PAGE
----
On a Monday morning in May, there's a trace of fatigue in Wil Haygood's voice during a telephone interview.
That's because the Washington Post journalist is finishing his seventh book, due out next year.
An award-winning author, Mr. Haygood was covering Barack Obama's 2008 presidential campaign when he decided to search for a White House employee who was African-American. After many dead ends and more than 50 phone calls, he tracked down and interviewed Eugene Allen. The retired African-American butler served eight U.S. presidents at the White House.
Mr. Haygood's story, published in The Washington Post after President Obama's election, captured Allen's life and times. The article inspired the movie "Lee Daniels' The Butler," which starred Forest Whitaker and Oprah Winfrey. The Oscar-nominated film also is up for best movie, best actor (Mr. Whitaker) and best actress (Ms. Winfrey) at the 2014 BET Awards in Los Angeles June 29. Mr. Haygood served as an associate producer on the film, which was shot in New Orleans. He is also the author of "The Butler: A Witness to History," a 97-page book published last year that is filled with evocative photos from Allen's White House years, stories about his life and the racial crises confronted by five American presidents.
The African-American author, who speaks Monday night at 7:30 p.m. in the Byham Theater, continues wading deeply into the rich, muddy waters of this nation's civil rights history.
He is putting the finishing touches on a book about the confirmation hearing in 1967 for Thurgood Marshall, the first African-American to serve as an associate justice of the U.S. Supreme Court. Seventy days passed between President Lyndon Johnson's nomination of Marshall and the U.S. Senate vote.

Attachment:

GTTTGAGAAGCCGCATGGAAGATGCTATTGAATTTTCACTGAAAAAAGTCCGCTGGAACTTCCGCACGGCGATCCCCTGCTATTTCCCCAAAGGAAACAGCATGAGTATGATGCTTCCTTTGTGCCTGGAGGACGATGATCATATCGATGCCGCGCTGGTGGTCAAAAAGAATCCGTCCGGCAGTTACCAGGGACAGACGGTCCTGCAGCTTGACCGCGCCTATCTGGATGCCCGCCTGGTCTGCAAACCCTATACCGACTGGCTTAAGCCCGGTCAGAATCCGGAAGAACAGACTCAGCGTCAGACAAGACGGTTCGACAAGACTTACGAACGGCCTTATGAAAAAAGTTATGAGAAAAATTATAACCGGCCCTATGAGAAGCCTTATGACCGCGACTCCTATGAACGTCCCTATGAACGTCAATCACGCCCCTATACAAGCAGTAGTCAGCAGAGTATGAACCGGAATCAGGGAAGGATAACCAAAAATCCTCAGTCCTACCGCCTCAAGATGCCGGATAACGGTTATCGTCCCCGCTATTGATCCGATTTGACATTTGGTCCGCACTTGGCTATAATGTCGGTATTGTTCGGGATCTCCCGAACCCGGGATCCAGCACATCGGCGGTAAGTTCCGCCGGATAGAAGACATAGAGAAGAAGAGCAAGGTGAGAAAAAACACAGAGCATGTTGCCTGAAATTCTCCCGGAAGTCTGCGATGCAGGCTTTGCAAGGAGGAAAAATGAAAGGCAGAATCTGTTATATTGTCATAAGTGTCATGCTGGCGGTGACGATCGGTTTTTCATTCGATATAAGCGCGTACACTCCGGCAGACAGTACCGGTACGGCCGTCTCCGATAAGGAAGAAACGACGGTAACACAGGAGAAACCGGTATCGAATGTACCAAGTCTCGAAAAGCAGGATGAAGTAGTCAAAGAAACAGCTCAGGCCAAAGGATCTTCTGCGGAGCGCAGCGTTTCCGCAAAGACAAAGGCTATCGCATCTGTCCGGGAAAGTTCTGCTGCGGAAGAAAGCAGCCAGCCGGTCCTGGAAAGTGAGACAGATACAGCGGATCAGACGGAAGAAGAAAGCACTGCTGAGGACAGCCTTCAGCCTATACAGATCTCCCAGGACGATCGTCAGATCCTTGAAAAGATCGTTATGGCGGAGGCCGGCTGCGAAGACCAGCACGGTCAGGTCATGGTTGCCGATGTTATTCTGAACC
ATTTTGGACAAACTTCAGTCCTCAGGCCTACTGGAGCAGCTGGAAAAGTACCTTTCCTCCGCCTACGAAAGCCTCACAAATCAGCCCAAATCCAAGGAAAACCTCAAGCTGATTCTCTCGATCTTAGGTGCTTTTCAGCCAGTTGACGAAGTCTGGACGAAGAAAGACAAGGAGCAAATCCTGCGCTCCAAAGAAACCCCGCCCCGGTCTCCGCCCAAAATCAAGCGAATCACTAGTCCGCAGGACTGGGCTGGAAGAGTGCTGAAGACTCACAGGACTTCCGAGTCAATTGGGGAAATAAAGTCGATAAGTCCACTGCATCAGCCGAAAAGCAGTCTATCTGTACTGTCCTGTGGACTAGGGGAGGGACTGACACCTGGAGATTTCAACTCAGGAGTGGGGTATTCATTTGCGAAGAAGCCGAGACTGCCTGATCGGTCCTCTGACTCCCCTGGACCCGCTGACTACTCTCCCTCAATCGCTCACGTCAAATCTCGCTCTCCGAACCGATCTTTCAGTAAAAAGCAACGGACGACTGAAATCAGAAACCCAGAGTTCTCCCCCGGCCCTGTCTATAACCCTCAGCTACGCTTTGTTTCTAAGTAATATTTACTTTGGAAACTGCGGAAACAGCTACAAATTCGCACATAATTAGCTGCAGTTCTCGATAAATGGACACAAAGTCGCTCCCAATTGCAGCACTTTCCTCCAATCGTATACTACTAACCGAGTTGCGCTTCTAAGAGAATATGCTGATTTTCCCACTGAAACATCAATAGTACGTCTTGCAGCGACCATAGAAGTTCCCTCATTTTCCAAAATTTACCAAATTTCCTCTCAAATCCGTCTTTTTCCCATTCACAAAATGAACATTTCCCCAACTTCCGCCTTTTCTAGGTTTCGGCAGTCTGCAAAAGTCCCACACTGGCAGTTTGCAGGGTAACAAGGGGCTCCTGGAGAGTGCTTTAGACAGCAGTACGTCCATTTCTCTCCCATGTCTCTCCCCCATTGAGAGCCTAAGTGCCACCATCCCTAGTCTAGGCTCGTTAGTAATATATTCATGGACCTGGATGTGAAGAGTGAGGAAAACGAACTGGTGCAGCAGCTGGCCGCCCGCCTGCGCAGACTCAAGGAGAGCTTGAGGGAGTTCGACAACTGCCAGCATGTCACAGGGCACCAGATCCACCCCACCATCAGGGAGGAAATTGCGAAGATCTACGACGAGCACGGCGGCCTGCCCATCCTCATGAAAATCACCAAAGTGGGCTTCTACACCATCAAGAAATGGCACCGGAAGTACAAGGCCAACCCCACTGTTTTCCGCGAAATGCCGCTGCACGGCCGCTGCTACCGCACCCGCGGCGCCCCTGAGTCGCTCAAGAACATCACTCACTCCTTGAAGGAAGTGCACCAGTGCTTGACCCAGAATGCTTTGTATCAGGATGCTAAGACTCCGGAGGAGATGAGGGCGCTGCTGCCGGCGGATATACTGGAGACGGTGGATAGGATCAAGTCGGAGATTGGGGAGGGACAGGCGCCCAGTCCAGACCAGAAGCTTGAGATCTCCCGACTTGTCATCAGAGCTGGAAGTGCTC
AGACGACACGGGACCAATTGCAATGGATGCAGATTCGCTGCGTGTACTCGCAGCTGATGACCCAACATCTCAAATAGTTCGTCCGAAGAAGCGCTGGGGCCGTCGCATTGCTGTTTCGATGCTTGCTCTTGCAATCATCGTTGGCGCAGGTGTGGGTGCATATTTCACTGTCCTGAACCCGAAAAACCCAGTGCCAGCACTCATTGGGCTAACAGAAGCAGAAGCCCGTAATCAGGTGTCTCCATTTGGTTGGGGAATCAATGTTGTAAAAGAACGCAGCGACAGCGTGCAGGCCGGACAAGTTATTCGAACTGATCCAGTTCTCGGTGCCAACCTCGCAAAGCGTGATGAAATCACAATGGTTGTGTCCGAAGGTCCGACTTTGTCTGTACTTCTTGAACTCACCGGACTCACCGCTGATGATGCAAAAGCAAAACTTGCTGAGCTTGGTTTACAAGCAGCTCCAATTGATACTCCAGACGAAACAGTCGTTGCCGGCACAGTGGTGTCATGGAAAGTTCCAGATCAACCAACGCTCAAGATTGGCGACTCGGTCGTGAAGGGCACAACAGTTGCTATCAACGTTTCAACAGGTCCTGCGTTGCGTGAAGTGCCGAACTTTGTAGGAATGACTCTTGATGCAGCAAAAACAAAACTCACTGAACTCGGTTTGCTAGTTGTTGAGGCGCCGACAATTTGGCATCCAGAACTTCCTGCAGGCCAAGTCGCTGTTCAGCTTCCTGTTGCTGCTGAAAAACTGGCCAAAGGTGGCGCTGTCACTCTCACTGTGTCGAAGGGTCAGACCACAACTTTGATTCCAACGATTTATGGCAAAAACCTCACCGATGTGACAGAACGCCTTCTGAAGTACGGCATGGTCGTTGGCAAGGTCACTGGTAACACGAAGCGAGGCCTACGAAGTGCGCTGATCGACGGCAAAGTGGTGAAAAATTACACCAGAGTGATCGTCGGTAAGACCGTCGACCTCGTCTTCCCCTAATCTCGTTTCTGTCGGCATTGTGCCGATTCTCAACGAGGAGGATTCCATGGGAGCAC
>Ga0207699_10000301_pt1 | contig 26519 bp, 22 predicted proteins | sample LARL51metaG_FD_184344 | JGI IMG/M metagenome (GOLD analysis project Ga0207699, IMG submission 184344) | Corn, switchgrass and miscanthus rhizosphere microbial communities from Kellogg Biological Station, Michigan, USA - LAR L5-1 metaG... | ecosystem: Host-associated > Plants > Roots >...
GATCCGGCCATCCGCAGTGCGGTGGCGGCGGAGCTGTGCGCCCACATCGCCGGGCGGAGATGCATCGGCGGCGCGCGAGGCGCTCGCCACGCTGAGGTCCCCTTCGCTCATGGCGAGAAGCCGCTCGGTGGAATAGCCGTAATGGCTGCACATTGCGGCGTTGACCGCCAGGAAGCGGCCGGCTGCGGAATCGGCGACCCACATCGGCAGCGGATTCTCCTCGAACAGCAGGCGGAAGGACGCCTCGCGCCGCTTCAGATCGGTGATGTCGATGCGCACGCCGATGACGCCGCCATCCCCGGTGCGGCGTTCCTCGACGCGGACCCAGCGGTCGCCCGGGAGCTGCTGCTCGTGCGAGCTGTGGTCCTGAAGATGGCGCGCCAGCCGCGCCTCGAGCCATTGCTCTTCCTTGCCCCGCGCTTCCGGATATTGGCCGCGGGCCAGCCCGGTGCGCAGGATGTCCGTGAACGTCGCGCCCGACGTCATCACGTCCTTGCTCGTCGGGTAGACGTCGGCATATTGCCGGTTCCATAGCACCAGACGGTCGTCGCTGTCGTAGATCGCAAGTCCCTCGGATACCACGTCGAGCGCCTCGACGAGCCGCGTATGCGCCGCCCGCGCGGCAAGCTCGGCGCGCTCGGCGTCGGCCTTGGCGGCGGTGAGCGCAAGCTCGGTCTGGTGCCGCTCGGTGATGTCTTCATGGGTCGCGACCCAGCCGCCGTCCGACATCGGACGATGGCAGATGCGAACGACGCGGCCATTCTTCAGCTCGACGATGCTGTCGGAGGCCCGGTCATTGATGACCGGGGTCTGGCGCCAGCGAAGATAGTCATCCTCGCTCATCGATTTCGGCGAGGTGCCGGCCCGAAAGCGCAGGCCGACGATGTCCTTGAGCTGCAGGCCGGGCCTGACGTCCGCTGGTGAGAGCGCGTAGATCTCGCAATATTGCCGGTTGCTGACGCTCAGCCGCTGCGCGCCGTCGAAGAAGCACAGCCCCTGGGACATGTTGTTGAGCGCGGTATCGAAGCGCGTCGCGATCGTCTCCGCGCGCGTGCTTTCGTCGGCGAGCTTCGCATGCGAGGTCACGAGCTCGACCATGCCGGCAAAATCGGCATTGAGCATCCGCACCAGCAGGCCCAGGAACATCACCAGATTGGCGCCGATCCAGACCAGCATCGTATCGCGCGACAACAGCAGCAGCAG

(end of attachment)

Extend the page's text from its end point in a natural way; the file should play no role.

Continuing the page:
By the time Marshall began fielding questions about his qualifications from U.S. senators, he had made his legal reputation as the architect of the landmark case Brown v. the Board of Education. The U.S. Supreme Court case ordered an end to segregated public schools, ruling that "separate but equal" accommodations for African-Americans was a violation of their constitutional rights.
But not everyone agreed with that decision, especially Marshall's biggest detractors -- South Carolina Sen. Strom Thurmond, Mississippi Sen. James Eastland, who chaired the Senate Judiciary Committee, and Arkansas Sen. John McClellan. All three were avowed segregationists.
To Mr. Haygood, Marshall's confirmation hearing represents the last gasp of the old South's "lost cause" and its patriarchal plantation mentality.
Eugene Allen, the White House butler, knew all about plantation life because he was born on one and later made his way north to Virginia. While working at a country club in Washington, D.C., he learned of a job opening and was hired as a pantry man at the White House in 1952. By the time he retired in 1986, Allen had served presidents Harry Truman, Dwight Eisenhower, John Kennedy, Lyndon Johnson, Richard Nixon, Gerald Ford, Jimmy Carter and Ronald Reagan.
Mr. Haygood, who attended Mr. Obama's first inauguration with Allen, said the late butler's home, in the Park View neighborhood in Washington, D.C.'s northwest quadrant, recently was placed on the local historic register.
"It's the first time in the history of America that a butler's home has been placed on the historic register," he said, adding that the designation brought tears to the eyes of Charles Allen, the only child of Eugene and Helene Allen.
Many schoolchildren are seeing "The Butler," and Allen's story gives them a window into American history.
"He's a humble man they can filter history through. They are learning a lot about American history through his life -- Emmett Till, Medgar Evers, Rosa Parks, Dr. King, Harry Belafonte and about the march on Washington in 1963," the author said.
Asked about Allen's collection of more than 2,500 photos plus mementos and letters, Mr. Haygood said, "His materials will wind up some place very important in due time."
The author harbors hope that 2013, which featured such movies as "42" "12 Years a Slave" and "The Butler," will inspire Hollywood to make more movies about African-Americans.
"You have this wicked lie that movies with African-Americans don't perform at the box office. Hollywood has to stop saying that. 'The Butler' was No. 1 three weeks in a row. It's approaching $200 million worldwide."
Mr. Haygood speaks Monday at 7:30 p.m. in the Byham Theater, 101 Sixth St., Downtown. For tickets, pittsburghlectures.org or 412-622-8866.
Marylynne Pitz: email@example.com or 412-263-1648.
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